14 May 2016

CHECK SIX: The Rollout of the Boeing 367-80

14 May 1954: The rollout at Boeing's Renton Field facility of the aircraft that would change jet transport, the Boeing 367-80. Bill Boeing was 72 at the time and had long since divested his holdings in the company he founded, but he was present at the rollout of the the Dash 80 and Boeing's wife, Bertha, christened the aircraft with champagne while the Renton High School band played "Wild Blue Yonder", the USAF theme. I always thought this Boeing photo was cool- it's the Boeing president at the time, Bill Allen, showing the 367-80 to Bill Boeing. 

Allen bet the company on Dash 80, investing $16 million of the company's money to gear up for production tooling before having an order from either any airline or the US Air Force. 

But then again, taking a bold risk was something the company did three times undeniably in its history. The first time was in 1934. Boeing president Claire Egdtvedt proceeded with the Boeing 299 without any orders or contracts from the US Army Air Corps for a four engined bomber- the 299 is better known as the B-17 Flying Fortress. When Egdtvedt took his gamble on the 299 prototype, he asked his friend for guidance- who happened to be Bill Allen, who at the time was the company lawyer.

Almost twenty years later Bill Allen found himself in the same position when he launched what become both the KC-135 Stratotanker and the Boeing 707 with the Dash 80 prototype.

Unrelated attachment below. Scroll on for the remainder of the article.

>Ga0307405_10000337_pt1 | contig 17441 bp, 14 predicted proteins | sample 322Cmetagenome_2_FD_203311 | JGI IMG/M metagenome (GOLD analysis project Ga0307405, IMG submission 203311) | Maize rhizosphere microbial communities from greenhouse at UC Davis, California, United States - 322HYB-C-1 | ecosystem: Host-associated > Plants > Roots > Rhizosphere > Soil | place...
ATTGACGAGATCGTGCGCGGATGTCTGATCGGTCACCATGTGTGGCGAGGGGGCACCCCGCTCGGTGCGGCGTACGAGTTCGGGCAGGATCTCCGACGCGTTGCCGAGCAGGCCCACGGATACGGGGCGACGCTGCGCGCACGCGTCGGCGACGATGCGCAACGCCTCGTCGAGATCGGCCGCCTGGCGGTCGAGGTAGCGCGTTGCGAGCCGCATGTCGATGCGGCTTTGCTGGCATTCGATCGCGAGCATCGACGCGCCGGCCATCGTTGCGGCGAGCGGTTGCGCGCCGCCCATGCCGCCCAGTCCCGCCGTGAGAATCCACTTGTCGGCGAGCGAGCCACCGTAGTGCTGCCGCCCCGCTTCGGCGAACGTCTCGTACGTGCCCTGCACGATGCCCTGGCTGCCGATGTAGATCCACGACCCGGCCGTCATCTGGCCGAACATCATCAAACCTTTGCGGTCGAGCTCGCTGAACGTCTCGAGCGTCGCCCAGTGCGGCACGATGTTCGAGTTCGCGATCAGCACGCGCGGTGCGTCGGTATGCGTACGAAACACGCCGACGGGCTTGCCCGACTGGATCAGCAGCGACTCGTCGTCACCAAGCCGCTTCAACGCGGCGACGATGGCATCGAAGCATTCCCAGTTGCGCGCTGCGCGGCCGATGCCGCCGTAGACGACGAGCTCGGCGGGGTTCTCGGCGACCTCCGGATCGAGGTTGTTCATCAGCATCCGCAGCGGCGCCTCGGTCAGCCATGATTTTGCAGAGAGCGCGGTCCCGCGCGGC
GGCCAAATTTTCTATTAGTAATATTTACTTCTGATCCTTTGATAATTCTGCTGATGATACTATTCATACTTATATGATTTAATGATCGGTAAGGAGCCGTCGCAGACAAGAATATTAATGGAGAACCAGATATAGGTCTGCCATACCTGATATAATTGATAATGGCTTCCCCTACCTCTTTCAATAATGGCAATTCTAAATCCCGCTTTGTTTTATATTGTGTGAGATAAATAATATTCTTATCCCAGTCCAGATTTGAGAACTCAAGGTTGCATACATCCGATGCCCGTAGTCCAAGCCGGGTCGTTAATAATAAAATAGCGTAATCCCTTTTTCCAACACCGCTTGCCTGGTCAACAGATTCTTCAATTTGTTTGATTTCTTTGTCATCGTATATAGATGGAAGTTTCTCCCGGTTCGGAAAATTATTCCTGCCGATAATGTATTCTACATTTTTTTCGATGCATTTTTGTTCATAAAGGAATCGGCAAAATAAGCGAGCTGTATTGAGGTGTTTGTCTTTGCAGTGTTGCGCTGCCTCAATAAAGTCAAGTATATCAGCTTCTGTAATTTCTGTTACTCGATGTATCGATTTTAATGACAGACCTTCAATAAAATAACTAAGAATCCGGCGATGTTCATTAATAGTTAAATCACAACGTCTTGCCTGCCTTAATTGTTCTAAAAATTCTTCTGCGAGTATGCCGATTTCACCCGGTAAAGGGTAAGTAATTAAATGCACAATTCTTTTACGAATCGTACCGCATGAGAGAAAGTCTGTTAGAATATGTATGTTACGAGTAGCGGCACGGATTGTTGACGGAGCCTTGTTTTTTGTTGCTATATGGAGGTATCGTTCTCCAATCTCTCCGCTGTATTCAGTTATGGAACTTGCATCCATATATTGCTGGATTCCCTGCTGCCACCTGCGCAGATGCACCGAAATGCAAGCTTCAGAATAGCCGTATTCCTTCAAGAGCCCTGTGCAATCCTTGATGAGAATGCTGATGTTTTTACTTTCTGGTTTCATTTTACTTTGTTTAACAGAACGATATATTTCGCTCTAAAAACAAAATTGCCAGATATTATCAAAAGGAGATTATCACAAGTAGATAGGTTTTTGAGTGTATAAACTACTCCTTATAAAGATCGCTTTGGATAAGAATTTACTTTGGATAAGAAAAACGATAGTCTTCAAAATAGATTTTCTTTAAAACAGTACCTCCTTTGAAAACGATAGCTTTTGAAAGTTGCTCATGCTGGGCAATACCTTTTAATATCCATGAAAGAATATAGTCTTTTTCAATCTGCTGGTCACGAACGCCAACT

And about 10 years later, Bill Allen was fishing in Puget Sound with Pan American chairman Juan Trippe when Trippe pressed Allen on building a jumbo-sized jetliner- legend has it that Trippe asked Allen "Would you build it if I buy it?" and Allen responded "Would you buy it if I build it?" and by the end of the day, the Boeing 747 was launched on a handshake. According to aviation author Robert Gandt, Allen thought to himself the 747 "would be the perfect swan song if he could step down knowing that he had launched the world’s mightiest ship of the sky. It would secure Boeing’s future well into the century. Or it could ruin Boeing".

Further reading: 

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